This dispute involved an Asset Purchase Agreement (“APA”), wherein the defendants purchased from the plaintiffs a judgment they had obtained against a third party. A corporation owned by the defendants bought the judgment for two promissory notes and $200,000. The APA contained a “Put-Right option,” which allowed the plaintiffs to compel the defendants to purchase the shares for $3.00 a share, if notice was given within one-year following January 22, 2013. Subject to proper notice, the defendants would then have 10 business days to finalize the purchase of these shares. If the defendants failed to purchase the shares in accordance with the agreement, the plaintiffs were entitled to exercise any remedies available to them including filing a lawsuit.
On February 25, 2013, the plaintiffs gave notice to the defendants that they wished to exercise the Put-Right option. The defendants incorrectly responded that this notice was premature. On December 9, 2013, the plaintiffs sent another letter in which they demanded payment for the shares by no later than January 2, 2014. The defendants failed to pay and the plaintiffs sued and brought a motion for summary judgment.
The motion judge ruled in favour of the plaintiffs on summary judgment and the defendants appealed. The appeal was dismissed. The standard of review in this case was reasonableness, meaning that absent a palpable and overriding error by the motion judge, the Court of Appeal did not have jurisdiction to overrule the motion judge’s ruling. During the motion the defendants argued the Put-Right option contained in the APA was a unilateral contract, which required strict compliance on behalf of the plaintiffs if they were to enforce the Put-Right option. The defendants argued that the plaintiffs cannot now seek to enforce the Put-Right option because they failed to provide section 116 Certificates for the shares they were seeking to sell. The motion judge found the plaintiffs substantially complied with the terms of the Put-Right option by offering proper notice within the prescribed time frame, and any failure on their behalf of to provide section 116 Certificates did not vitiate the option clause altogether.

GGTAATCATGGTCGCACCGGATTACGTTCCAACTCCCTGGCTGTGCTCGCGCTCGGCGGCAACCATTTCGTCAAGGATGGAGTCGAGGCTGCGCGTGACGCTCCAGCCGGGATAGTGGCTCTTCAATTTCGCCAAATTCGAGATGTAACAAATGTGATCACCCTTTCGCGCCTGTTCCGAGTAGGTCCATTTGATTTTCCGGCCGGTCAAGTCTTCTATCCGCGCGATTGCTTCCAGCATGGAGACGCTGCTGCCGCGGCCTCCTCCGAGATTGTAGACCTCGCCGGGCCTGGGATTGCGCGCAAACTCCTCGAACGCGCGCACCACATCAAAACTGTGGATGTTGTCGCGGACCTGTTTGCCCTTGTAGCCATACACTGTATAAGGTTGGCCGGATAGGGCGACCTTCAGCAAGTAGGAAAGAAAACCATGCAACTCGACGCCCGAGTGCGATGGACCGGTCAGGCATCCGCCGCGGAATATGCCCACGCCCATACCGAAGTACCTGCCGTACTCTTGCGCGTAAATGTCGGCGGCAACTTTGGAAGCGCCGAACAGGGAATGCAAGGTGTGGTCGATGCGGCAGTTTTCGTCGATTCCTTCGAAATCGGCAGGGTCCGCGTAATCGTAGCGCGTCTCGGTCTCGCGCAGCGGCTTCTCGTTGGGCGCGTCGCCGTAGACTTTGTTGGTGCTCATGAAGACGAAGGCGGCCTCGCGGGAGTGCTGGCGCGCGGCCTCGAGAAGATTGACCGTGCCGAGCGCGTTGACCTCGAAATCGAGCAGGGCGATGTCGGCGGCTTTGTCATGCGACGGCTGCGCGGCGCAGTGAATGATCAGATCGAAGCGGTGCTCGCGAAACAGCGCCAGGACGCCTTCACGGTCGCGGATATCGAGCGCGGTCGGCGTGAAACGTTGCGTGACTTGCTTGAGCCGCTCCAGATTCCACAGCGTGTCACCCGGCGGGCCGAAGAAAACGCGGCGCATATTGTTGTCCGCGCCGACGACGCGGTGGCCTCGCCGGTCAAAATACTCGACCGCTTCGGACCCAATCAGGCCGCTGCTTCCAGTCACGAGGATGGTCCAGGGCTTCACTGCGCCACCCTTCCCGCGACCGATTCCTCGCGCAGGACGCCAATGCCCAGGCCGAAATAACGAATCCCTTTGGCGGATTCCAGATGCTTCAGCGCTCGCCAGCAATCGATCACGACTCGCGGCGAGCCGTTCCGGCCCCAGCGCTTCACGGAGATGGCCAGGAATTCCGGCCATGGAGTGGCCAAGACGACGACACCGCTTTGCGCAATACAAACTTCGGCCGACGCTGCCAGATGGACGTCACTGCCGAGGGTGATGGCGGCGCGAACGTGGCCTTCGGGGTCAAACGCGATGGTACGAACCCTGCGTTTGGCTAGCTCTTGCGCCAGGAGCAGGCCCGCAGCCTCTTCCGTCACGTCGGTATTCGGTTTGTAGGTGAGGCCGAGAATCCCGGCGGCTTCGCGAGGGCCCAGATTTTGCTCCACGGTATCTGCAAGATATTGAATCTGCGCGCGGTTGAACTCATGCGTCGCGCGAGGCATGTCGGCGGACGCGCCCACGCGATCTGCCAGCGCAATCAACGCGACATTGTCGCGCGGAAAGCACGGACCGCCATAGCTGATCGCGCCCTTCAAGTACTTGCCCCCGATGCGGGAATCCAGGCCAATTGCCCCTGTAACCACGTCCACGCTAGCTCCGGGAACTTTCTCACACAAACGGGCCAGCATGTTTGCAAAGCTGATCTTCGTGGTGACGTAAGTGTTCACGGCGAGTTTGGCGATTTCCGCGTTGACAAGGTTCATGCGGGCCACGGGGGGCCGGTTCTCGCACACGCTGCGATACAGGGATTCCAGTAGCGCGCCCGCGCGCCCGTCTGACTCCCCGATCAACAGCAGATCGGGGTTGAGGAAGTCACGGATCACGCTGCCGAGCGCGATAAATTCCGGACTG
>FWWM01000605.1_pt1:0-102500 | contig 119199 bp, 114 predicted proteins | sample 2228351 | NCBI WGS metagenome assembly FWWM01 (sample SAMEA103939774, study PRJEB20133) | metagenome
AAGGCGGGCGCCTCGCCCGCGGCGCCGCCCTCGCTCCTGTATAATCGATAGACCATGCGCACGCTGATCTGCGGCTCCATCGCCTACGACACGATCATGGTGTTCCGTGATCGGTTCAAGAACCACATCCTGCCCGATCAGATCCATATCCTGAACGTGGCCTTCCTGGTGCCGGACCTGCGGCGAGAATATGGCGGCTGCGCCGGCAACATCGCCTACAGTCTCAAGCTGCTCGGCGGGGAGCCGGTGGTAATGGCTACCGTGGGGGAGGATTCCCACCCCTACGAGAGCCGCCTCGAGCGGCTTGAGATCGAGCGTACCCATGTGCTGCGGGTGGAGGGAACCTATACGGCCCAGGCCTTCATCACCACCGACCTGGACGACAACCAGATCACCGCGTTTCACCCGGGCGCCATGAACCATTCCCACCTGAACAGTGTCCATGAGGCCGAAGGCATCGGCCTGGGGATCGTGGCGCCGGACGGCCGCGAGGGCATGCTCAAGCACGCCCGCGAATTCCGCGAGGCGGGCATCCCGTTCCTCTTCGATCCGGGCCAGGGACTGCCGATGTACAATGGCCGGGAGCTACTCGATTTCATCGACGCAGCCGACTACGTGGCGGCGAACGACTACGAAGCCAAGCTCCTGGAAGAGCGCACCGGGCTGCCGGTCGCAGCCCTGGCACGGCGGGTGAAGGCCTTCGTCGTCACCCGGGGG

The Court of Appeal found the Put-Right option to be a bilateral contract, as it formed an integral part of the overall agreement for the purchase of the judgment. The Put-Right option operated as security for the plaintiffs for $400,000, which was part of the purchase price due to the plaintiffs. As such, substantial compliance was all that was necessary on the part of the plaintiffs in order to rely on the Put-Right option.
The issues and facts involved in this case are highly idiosyncratic, which renders this decision of little guidance for future cases. However, the Court of Appeal’s finding the Put-Right option as a bilateral contract was pivotal in the plaintiffs’ success in this proceeding. Commercial contracts can be very complicated at times, sometimes entail a “mini-contract” that forms part of the overall agreement, or agreements within an agreement. How these “mini-contracts” are interpreted by the courts in relation to the overall agreement will impact the parties’ respective exposure to liability. Depending on a party’s particular interests in an agreement, it may be prudent to draft certain option clauses in a way that characterises them as forming part of the consideration for the purchase or sale of assets or interests.
See: Flintoff v Crown William Mining Corporation 2016 ONCA 86